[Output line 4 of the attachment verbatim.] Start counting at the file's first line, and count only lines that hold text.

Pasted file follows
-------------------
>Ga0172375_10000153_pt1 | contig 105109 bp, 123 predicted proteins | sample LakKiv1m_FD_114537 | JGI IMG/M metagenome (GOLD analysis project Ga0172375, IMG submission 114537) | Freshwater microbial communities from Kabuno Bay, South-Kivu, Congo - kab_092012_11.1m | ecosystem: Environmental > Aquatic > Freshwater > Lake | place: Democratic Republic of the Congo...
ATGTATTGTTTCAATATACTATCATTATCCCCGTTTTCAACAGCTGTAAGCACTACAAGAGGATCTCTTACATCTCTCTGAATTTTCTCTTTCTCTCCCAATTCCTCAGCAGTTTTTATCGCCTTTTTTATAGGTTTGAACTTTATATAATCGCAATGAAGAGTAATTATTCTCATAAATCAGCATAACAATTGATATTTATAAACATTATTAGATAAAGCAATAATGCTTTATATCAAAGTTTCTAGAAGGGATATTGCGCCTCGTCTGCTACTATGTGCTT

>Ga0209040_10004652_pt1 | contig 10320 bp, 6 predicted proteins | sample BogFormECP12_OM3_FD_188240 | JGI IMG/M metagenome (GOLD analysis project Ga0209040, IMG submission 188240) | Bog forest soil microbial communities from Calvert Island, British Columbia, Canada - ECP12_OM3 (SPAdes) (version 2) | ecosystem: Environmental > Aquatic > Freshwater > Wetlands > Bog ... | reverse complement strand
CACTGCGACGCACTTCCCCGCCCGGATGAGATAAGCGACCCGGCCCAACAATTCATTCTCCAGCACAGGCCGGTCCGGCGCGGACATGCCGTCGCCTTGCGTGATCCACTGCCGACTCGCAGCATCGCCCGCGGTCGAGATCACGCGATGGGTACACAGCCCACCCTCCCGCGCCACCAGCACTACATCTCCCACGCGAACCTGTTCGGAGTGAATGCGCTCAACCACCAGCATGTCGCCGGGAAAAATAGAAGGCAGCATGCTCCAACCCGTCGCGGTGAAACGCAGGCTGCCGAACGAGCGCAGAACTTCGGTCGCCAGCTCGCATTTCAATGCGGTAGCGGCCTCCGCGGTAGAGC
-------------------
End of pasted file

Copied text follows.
CACTGCGACGCACTTCCCCGCCCGGATGAGATAAGCGACCCGGCCCAACAATTCATTCTCCAGCACAGGCCGGTCCGGCGCGGACATGCCGTCGCCTTGCGTGATCCACTGCCGACTCGCAGCATCGCCCGCGGTCGAGATCACGCGATGGGTACACAGCCCACCCTCCCGCGCCACCAGCACTACATCTCCCACGCGAACCTGTTCGGAGTGAATGCGCTCAACCACCAGCATGTCGCCGGGAAAAATAGAAGGCAGCATGCTCCAACCCGTCGCGGTGAAACGCAGGCTGCCGAACGAGCGCAGAACTTCGGTCGCCAGCTCGCATTTCAATGCGGTAGCGGCCTCCGCGGTAGAGC